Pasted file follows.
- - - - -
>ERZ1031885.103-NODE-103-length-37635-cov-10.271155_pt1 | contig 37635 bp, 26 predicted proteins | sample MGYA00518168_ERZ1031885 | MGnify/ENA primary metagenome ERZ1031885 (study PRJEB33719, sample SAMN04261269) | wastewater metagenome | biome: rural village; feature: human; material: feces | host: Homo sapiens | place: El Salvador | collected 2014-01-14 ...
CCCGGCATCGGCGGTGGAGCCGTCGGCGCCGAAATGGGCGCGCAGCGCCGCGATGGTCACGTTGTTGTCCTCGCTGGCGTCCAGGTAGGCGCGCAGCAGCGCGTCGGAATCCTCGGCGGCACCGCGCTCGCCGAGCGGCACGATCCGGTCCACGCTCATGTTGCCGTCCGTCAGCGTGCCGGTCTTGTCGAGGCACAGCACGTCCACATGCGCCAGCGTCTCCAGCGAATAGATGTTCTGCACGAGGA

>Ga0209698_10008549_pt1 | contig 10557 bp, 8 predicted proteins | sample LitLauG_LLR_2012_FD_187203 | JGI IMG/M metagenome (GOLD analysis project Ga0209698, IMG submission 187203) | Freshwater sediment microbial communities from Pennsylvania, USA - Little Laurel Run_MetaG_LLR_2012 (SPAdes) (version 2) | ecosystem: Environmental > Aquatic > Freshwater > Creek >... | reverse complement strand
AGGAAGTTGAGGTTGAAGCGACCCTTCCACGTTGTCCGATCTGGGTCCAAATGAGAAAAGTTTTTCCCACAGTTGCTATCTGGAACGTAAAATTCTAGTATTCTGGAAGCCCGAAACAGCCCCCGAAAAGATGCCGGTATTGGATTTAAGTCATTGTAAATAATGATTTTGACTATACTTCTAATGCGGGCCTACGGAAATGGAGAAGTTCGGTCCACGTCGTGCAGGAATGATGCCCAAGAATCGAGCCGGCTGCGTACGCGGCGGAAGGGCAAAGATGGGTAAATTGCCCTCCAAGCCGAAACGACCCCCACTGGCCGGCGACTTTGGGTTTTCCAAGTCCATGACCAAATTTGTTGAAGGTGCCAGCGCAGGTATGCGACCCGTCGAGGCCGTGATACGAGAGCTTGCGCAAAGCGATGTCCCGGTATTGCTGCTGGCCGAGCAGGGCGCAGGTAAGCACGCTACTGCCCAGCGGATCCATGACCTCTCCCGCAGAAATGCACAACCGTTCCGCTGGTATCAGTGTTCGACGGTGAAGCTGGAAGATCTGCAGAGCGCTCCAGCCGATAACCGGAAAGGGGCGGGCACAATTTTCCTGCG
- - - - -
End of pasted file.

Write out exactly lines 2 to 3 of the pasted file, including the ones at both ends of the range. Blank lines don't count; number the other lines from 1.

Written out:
CCCGGCATCGGCGGTGGAGCCGTCGGCGCCGAAATGGGCGCGCAGCGCCGCGATGGTCACGTTGTTGTCCTCGCTGGCGTCCAGGTAGGCGCGCAGCAGCGCGTCGGAATCCTCGGCGGCACCGCGCTCGCCGAGCGGCACGATCCGGTCCACGCTCATGTTGCCGTCCGTCAGCGTGCCGGTCTTGTCGAGGCACAGCACGTCCACATGCGCCAGCGTCTCCAGCGAATAGATGTTCTGCACGAGGA

>Ga0209698_10008549_pt1 | contig 10557 bp, 8 predicted proteins | sample LitLauG_LLR_2012_FD_187203 | JGI IMG/M metagenome (GOLD analysis project Ga0209698, IMG submission 187203) | Freshwater sediment microbial communities from Pennsylvania, USA - Little Laurel Run_MetaG_LLR_2012 (SPAdes) (version 2) | ecosystem: Environmental > Aquatic > Freshwater > Creek >... | reverse complement strand